processes
A common difficulty experienced by companies, particularly those managing growth, is the
cultural difficulty associated with management of creative staff and processes. Company
owners recognise that creative input is one of the most important – if not the most
important – inputs. However, a number of challenges exist in balancing business goals
and reporting obligations on the one hand, with maintenance of staff morale on the other.
Challenges include:

   •    Instituting more formal processes to manage the creative process
   •    Convincing staff members that process is not the enemy of a `fun’ and dynamic
        workplace culture
   •    Encouraging creative graduates to spend the appropriate amount of time on a
        creative task, rather than over-investing

Processes and systems were sometimes not put in place for fear of for damaging the
creative culture within an organisation

         “We are struggling with putting formal processes in place at the moment. We
        started out as a company of young people and we prided ourselves on the fact that
        the environment was relaxed and that’s how we wanted to work. But we have
        outgrown that approach, and we are coming up against some internal resentment
        to new systems.”
                     - Interactive advertising company, Melbourne

The opposite was found to be true in the experience of one Perth company, whose
representative described the difficulties with process as a `myth’.

        “In my experience, the only creatives that do not like formal processes are the
        ones that do not have talent. Good creatives like process because it’s a way to
        remove extraneous things from their plates, and allows them to focus on what they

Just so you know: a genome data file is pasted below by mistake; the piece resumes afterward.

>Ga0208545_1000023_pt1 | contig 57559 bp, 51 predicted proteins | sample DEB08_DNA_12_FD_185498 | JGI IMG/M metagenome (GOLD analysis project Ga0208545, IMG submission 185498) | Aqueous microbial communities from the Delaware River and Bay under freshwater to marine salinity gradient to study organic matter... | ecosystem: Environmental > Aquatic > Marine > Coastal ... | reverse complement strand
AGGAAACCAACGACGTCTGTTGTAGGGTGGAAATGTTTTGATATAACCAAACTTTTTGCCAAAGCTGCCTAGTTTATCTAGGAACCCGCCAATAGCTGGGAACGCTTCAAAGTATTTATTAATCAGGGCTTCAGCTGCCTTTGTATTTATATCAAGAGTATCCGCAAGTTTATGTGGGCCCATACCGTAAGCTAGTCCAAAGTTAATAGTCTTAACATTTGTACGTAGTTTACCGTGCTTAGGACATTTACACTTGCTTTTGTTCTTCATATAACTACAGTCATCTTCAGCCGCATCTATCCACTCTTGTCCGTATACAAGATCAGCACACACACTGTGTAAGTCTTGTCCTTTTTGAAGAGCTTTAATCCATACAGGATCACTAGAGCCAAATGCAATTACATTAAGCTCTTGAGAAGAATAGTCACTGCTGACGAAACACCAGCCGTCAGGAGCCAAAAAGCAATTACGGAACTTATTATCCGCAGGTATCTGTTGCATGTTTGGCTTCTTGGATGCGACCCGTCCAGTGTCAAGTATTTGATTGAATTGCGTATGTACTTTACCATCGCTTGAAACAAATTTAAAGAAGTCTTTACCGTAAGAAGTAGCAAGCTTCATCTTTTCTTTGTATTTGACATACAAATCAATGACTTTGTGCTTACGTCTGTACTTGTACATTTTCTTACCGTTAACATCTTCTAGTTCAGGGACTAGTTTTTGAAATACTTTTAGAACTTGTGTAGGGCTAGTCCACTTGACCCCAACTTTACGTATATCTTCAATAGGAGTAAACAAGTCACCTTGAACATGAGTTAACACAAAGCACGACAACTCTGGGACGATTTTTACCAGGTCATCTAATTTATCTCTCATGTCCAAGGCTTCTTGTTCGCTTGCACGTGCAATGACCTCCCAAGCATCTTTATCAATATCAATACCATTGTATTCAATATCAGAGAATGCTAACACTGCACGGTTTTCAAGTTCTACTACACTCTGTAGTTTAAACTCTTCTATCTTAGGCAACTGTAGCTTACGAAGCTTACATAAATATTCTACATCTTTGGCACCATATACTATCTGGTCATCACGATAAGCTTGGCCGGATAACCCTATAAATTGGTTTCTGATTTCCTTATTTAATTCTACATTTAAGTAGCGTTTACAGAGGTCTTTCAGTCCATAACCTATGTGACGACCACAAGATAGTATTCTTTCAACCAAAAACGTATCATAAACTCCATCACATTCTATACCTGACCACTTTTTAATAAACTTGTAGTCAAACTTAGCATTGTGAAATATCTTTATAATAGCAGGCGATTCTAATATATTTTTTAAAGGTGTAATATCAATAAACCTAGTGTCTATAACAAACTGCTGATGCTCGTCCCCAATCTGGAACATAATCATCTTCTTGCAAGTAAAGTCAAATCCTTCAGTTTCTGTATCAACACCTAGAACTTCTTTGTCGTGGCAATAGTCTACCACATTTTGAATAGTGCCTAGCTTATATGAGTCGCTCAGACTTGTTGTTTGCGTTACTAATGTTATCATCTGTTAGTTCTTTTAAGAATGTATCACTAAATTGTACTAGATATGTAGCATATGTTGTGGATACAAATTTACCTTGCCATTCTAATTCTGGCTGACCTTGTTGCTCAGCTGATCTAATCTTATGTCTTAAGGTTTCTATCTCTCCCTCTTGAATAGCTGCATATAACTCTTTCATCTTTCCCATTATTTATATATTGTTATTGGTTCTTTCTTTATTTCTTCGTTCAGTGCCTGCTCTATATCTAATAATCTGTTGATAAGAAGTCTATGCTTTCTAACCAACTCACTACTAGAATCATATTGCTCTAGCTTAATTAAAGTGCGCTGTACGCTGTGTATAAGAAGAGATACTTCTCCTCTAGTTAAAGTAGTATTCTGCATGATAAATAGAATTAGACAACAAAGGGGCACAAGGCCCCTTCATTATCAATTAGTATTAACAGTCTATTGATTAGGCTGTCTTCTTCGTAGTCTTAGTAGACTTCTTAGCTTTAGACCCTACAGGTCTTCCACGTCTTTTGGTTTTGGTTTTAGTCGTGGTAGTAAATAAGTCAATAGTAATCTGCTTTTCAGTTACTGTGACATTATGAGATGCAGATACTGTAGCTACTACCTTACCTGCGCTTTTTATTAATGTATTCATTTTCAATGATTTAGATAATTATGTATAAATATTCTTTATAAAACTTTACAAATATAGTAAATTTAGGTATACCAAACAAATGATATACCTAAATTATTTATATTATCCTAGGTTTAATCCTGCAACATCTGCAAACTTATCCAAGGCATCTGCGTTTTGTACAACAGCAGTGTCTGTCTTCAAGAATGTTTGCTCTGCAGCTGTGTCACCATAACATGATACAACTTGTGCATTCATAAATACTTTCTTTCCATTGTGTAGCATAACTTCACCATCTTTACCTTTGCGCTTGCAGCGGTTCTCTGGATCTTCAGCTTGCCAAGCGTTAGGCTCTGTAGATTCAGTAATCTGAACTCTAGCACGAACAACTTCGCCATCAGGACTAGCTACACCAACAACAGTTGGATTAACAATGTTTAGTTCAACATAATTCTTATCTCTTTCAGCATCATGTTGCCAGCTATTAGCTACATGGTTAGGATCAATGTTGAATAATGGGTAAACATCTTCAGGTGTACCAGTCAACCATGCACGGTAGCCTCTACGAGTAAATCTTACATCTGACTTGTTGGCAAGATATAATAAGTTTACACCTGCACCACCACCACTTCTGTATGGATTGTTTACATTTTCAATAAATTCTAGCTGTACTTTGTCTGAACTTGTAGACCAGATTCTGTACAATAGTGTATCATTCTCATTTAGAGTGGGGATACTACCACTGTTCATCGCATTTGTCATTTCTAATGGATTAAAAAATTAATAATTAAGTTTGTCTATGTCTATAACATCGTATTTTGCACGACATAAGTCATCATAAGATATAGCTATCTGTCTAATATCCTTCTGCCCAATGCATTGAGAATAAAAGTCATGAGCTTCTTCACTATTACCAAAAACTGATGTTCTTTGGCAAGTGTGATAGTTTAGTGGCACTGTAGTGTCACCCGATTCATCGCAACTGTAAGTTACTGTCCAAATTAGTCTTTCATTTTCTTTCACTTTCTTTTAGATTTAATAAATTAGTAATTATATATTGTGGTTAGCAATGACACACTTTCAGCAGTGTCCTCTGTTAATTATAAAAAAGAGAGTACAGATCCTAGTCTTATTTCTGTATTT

are good at. Systems and creativity should go together.”
       © Australian Interactive Media Industry Association                                                          Page 41 of 64


                                 - Focus group participant, Perth

Company interviewees said that while technical skills were comparatively easier to find,
those with appropriate and high quality technical skills were in shorter supply. This
particularly applied to graduates from university or TAFE with software aptitude but little
else.18 New graduates required intensive input from employers to understand timelines
and quality requirements, as well as specific software packages in many cases. This
imposed a considerable burden, particularly on smaller companies.

The survey did not suggest the same emphasis on creative skills, indicating that
companies required greater opportunities for a range of skills, as set out below, where all
but finance are clustered around similar levels of demand.

       •    Design/creative                               29%
       •    Management                                    26%
       •    Marketing and sales                           24%
       •    Software development                          24%
       •    Finance                                       6%

Only 20% of survey respondents said there were no job roles requiring further training,
and almost 10% could not say in what areas further training opportunities were required.

6.3         Ideas are generated internally, and generally not supported by
            formal processes
Most ideas for new products and services are sourced internally, rather than in
collaboration with customers and third parties including universities and intermediaries.
Companies are more likely to source new ideas from the Internet or magazines/journals
than from their customers or clients.

Figure 11              Source of ideas reported by companies in the survey



                                                     Sources of Ideas

       Internally, among staff or executives                            24%                                  9%

                                   Internet                13%                                   16%